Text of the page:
Today Nancy Keenan, president of NARAL Pro-Choice America, called Wal-Mart's decision to end its policy against stocking the "morning-after" pill a step forward for American women's health and reproductive freedom. However, the retailer also said it would allow pharmacists to refuse to fill these prescriptions if they personally oppose birth control.
"Thousands of our members in all 50 states urged Wal-Mart to end its policy of refusing to stock the 'morning-after' pill. Today's decision means the company is starting to get the message: Corporations should not decide what medicines women may or may not take," Keenan said. "It's unfortunate that Wal-Mart will allow pharmacists to refuse to fill women's prescriptions for the morning-after pill. This decision leaves the door open for women to lose access to this legally prescribed medication due to a pharmacist's personal beliefs. While today's announcement is a step forward, Wal-Mart missed a golden opportunity to make this a complete victory for American women."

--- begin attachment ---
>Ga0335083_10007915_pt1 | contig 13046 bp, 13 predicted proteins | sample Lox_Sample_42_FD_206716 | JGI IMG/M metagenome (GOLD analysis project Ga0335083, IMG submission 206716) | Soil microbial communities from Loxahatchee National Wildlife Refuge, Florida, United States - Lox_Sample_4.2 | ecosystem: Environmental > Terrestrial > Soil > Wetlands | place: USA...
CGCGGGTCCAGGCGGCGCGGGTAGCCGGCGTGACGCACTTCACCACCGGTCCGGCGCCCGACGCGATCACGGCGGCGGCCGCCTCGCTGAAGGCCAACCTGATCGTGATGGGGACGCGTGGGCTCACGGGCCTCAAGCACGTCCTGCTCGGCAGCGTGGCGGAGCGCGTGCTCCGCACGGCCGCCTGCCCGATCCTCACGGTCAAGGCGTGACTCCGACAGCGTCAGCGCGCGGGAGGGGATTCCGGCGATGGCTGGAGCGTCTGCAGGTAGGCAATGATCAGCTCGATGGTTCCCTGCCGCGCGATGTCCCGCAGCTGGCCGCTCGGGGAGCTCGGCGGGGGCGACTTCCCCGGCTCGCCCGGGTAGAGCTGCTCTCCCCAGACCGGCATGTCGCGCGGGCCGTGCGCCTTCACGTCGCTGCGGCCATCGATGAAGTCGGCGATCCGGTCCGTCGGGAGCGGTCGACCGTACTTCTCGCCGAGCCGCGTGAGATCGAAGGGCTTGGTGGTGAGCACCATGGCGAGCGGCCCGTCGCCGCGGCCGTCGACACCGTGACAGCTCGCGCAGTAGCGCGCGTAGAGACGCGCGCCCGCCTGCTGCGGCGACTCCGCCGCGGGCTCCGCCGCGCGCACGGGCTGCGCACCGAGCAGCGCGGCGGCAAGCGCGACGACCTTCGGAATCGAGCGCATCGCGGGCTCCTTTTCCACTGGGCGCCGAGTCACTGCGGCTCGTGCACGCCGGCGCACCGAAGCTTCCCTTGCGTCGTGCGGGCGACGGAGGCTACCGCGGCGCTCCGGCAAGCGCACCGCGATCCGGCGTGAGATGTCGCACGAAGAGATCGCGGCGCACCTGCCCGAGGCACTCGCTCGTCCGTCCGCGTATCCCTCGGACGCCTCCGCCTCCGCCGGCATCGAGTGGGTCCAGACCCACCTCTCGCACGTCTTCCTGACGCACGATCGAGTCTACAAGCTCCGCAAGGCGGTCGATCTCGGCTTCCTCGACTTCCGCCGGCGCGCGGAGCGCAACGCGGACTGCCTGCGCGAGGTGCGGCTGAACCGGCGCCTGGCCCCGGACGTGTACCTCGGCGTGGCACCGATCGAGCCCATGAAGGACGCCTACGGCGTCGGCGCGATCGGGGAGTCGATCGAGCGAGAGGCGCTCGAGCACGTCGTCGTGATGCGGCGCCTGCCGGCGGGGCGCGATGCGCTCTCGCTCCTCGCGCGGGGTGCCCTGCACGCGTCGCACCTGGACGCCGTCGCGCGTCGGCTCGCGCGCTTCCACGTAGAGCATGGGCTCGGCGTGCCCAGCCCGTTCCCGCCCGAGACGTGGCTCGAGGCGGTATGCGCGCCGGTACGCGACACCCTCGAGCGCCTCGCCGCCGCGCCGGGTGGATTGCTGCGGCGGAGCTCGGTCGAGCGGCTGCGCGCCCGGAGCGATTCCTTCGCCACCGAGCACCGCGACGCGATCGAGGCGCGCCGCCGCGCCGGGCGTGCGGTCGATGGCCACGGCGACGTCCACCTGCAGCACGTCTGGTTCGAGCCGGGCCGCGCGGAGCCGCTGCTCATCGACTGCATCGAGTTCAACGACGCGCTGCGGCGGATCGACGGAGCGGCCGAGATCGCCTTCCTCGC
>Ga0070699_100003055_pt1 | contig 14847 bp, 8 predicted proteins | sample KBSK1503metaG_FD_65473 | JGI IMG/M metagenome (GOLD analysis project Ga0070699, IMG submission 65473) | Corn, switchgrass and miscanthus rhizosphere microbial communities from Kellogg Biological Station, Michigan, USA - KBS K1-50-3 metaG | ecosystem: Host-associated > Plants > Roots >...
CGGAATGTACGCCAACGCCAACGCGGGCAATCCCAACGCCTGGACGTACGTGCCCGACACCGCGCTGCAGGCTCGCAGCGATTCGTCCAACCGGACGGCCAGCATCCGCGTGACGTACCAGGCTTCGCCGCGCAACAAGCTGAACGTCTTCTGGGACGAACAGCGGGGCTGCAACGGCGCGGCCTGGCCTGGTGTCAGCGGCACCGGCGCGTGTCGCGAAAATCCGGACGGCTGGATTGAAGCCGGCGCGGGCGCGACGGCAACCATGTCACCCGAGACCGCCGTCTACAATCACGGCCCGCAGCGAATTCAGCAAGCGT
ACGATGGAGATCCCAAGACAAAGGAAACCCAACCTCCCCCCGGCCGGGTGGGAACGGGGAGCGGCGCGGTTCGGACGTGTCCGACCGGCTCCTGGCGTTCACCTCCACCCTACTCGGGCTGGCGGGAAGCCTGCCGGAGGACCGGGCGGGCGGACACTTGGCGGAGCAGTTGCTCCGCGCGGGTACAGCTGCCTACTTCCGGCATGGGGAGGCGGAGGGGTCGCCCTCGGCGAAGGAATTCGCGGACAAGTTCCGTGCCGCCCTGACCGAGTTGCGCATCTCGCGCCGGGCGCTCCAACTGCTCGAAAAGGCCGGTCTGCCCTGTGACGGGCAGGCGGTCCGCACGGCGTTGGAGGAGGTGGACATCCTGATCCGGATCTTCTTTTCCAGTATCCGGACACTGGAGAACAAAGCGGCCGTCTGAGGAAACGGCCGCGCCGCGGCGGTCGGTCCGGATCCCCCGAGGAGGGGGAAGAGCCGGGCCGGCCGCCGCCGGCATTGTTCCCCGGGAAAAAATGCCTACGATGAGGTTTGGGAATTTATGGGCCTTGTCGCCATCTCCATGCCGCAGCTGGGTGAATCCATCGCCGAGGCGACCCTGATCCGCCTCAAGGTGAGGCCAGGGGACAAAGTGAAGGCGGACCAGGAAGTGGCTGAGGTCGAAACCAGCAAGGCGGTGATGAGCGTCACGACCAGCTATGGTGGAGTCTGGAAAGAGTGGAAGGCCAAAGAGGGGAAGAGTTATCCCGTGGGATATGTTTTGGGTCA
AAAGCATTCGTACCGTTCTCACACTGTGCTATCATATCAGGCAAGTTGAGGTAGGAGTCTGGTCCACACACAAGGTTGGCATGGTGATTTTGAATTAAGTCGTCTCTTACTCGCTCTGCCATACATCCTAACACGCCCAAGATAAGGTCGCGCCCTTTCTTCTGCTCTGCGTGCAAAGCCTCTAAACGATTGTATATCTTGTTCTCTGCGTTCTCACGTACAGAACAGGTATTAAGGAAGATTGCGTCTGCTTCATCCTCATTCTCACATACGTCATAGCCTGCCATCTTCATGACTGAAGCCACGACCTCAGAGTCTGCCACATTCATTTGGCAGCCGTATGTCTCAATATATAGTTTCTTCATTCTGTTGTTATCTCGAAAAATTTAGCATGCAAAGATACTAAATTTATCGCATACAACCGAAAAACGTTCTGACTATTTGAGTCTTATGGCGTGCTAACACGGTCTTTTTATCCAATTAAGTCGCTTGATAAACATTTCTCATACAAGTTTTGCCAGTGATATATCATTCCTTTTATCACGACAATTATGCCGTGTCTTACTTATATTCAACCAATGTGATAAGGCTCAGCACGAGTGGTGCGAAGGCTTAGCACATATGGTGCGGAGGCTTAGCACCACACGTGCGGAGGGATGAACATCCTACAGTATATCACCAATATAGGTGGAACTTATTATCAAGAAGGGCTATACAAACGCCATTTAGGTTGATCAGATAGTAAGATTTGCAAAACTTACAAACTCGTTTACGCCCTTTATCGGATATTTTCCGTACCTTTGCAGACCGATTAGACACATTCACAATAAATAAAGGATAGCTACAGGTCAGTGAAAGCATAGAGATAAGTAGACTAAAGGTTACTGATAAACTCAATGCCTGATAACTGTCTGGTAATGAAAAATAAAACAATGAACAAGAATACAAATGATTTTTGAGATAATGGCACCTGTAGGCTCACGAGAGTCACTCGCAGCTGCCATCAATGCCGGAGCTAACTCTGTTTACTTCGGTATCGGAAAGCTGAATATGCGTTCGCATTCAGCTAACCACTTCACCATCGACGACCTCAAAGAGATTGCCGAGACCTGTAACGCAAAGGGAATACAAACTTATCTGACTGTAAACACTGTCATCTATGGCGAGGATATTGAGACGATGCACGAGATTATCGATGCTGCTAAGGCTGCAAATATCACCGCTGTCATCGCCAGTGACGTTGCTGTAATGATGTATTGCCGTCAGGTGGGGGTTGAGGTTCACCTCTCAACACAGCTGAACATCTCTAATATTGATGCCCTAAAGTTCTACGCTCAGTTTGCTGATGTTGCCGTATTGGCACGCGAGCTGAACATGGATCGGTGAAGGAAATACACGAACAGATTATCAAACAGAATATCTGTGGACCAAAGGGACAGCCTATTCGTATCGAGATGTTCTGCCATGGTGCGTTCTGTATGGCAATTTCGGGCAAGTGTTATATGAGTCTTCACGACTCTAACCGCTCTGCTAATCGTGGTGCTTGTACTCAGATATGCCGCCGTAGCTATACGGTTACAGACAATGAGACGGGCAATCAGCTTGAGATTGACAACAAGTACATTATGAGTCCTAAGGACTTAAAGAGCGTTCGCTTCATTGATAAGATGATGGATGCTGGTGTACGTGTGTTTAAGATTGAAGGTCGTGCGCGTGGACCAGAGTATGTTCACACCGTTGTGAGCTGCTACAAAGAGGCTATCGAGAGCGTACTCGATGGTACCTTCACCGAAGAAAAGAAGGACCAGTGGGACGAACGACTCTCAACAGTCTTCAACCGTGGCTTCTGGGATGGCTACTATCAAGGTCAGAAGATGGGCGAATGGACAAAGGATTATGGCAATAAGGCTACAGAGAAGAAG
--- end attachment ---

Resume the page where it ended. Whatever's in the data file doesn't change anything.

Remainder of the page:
NARAL Pro-Choice America, which has been a leader in calling on Wal-Mart to change this policy, channeled 31,176 Americans' petitions calling on the retailer to end this policy. This latest effort came on the heels of a lawsuit filed against Wal-Mart by three women in Massachusetts. NARAL Pro-Choice Massachusetts, in partnership with NARAL Pro-Choice America, supported the lawsuit, launched the petition campaign, and sent a letter to CEO H. Lee Scott Jr. on February 13 urging him to reverse the policy.
The morning-after pill is an emergency contraceptive that is highly effective in preventing pregnancy if taken within 120 hours of unprotected sex, contraceptive failure, or sexual assault.